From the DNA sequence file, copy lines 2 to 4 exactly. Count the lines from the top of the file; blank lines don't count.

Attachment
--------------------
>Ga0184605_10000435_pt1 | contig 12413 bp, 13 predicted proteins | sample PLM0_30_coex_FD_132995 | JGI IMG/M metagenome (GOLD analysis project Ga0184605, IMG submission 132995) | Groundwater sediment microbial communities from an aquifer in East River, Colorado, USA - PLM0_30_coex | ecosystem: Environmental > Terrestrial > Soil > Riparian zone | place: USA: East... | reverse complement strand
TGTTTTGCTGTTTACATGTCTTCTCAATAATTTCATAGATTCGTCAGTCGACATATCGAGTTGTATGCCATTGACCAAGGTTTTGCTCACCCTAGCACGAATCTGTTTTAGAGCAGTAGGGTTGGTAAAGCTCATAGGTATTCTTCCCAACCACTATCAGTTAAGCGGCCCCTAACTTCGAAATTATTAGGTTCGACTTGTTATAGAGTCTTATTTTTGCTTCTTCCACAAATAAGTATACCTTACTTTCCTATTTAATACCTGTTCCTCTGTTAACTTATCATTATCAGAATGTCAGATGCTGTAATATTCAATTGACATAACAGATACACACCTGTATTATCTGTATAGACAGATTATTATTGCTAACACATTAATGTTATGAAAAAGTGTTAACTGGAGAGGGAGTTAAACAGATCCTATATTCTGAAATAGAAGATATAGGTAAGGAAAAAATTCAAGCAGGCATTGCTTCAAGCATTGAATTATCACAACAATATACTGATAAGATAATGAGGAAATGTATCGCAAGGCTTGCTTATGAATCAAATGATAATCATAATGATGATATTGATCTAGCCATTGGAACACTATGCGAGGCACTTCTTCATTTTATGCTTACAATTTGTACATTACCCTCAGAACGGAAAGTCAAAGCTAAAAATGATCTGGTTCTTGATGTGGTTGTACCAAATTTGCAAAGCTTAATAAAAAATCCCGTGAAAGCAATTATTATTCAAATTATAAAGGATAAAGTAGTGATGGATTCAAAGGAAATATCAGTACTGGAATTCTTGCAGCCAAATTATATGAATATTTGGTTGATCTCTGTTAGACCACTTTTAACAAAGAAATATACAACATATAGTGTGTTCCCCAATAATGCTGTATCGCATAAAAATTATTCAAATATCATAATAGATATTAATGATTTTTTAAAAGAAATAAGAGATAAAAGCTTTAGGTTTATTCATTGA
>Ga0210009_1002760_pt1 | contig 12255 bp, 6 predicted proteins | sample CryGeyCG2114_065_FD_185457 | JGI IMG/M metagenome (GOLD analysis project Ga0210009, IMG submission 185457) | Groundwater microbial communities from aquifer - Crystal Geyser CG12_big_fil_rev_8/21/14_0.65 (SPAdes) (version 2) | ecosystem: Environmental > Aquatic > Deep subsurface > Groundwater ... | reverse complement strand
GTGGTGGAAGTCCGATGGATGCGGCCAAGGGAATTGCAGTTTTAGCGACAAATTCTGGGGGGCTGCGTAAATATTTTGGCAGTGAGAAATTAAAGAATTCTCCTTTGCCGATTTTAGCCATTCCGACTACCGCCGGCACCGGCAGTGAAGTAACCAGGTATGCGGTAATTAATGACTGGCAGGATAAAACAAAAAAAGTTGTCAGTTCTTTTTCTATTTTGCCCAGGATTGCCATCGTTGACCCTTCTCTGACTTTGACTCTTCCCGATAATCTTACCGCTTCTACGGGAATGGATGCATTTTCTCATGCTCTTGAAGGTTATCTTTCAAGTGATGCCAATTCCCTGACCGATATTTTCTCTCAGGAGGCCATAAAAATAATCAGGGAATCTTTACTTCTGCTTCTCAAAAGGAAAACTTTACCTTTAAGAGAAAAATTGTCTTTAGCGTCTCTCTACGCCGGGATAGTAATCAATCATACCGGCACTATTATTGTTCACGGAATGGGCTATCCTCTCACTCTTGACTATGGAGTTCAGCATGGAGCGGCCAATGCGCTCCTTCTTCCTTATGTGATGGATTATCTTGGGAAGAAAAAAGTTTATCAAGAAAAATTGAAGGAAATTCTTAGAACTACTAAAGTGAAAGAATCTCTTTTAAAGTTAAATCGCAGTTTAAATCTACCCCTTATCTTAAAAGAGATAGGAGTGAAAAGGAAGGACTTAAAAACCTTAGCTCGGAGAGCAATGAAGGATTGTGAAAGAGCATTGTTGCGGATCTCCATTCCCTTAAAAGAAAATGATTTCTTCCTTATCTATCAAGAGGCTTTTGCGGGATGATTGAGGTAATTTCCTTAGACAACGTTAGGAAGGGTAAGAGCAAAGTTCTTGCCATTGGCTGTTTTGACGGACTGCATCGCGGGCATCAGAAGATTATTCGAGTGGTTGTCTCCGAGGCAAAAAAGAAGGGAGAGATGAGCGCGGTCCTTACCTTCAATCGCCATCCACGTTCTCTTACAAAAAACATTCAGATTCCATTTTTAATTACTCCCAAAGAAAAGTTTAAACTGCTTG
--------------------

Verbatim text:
TGTTTTGCTGTTTACATGTCTTCTCAATAATTTCATAGATTCGTCAGTCGACATATCGAGTTGTATGCCATTGACCAAGGTTTTGCTCACCCTAGCACGAATCTGTTTTAGAGCAGTAGGGTTGGTAAAGCTCATAGGTATTCTTCCCAACCACTATCAGTTAAGCGGCCCCTAACTTCGAAATTATTAGGTTCGACTTGTTATAGAGTCTTATTTTTGCTTCTTCCACAAATAAGTATACCTTACTTTCCTATTTAATACCTGTTCCTCTGTTAACTTATCATTATCAGAATGTCAGATGCTGTAATATTCAATTGACATAACAGATACACACCTGTATTATCTGTATAGACAGATTATTATTGCTAACACATTAATGTTATGAAAAAGTGTTAACTGGAGAGGGAGTTAAACAGATCCTATATTCTGAAATAGAAGATATAGGTAAGGAAAAAATTCAAGCAGGCATTGCTTCAAGCATTGAATTATCACAACAATATACTGATAAGATAATGAGGAAATGTATCGCAAGGCTTGCTTATGAATCAAATGATAATCATAATGATGATATTGATCTAGCCATTGGAACACTATGCGAGGCACTTCTTCATTTTATGCTTACAATTTGTACATTACCCTCAGAACGGAAAGTCAAAGCTAAAAATGATCTGGTTCTTGATGTGGTTGTACCAAATTTGCAAAGCTTAATAAAAAATCCCGTGAAAGCAATTATTATTCAAATTATAAAGGATAAAGTAGTGATGGATTCAAAGGAAATATCAGTACTGGAATTCTTGCAGCCAAATTATATGAATATTTGGTTGATCTCTGTTAGACCACTTTTAACAAAGAAATATACAACATATAGTGTGTTCCCCAATAATGCTGTATCGCATAAAAATTATTCAAATATCATAATAGATATTAATGATTTTTTAAAAGAAATAAGAGATAAAAGCTTTAGGTTTATTCATTGA
>Ga0210009_1002760_pt1 | contig 12255 bp, 6 predicted proteins | sample CryGeyCG2114_065_FD_185457 | JGI IMG/M metagenome (GOLD analysis project Ga0210009, IMG submission 185457) | Groundwater microbial communities from aquifer - Crystal Geyser CG12_big_fil_rev_8/21/14_0.65 (SPAdes) (version 2) | ecosystem: Environmental > Aquatic > Deep subsurface > Groundwater ... | reverse complement strand
GTGGTGGAAGTCCGATGGATGCGGCCAAGGGAATTGCAGTTTTAGCGACAAATTCTGGGGGGCTGCGTAAATATTTTGGCAGTGAGAAATTAAAGAATTCTCCTTTGCCGATTTTAGCCATTCCGACTACCGCCGGCACCGGCAGTGAAGTAACCAGGTATGCGGTAATTAATGACTGGCAGGATAAAACAAAAAAAGTTGTCAGTTCTTTTTCTATTTTGCCCAGGATTGCCATCGTTGACCCTTCTCTGACTTTGACTCTTCCCGATAATCTTACCGCTTCTACGGGAATGGATGCATTTTCTCATGCTCTTGAAGGTTATCTTTCAAGTGATGCCAATTCCCTGACCGATATTTTCTCTCAGGAGGCCATAAAAATAATCAGGGAATCTTTACTTCTGCTTCTCAAAAGGAAAACTTTACCTTTAAGAGAAAAATTGTCTTTAGCGTCTCTCTACGCCGGGATAGTAATCAATCATACCGGCACTATTATTGTTCACGGAATGGGCTATCCTCTCACTCTTGACTATGGAGTTCAGCATGGAGCGGCCAATGCGCTCCTTCTTCCTTATGTGATGGATTATCTTGGGAAGAAAAAAGTTTATCAAGAAAAATTGAAGGAAATTCTTAGAACTACTAAAGTGAAAGAATCTCTTTTAAAGTTAAATCGCAGTTTAAATCTACCCCTTATCTTAAAAGAGATAGGAGTGAAAAGGAAGGACTTAAAAACCTTAGCTCGGAGAGCAATGAAGGATTGTGAAAGAGCATTGTTGCGGATCTCCATTCCCTTAAAAGAAAATGATTTCTTCCTTATCTATCAAGAGGCTTTTGCGGGATGATTGAGGTAATTTCCTTAGACAACGTTAGGAAGGGTAAGAGCAAAGTTCTTGCCATTGGCTGTTTTGACGGACTGCATCGCGGGCATCAGAAGATTATTCGAGTGGTTGTCTCCGAGGCAAAAAAGAAGGGAGAGATGAGCGCGGTCCTTACCTTCAATCGCCATCCACGTTCTCTTACAAAAAACATTCAGATTCCATTTTTAATTACTCCCAAAGAAAAGTTTAAACTGCTTG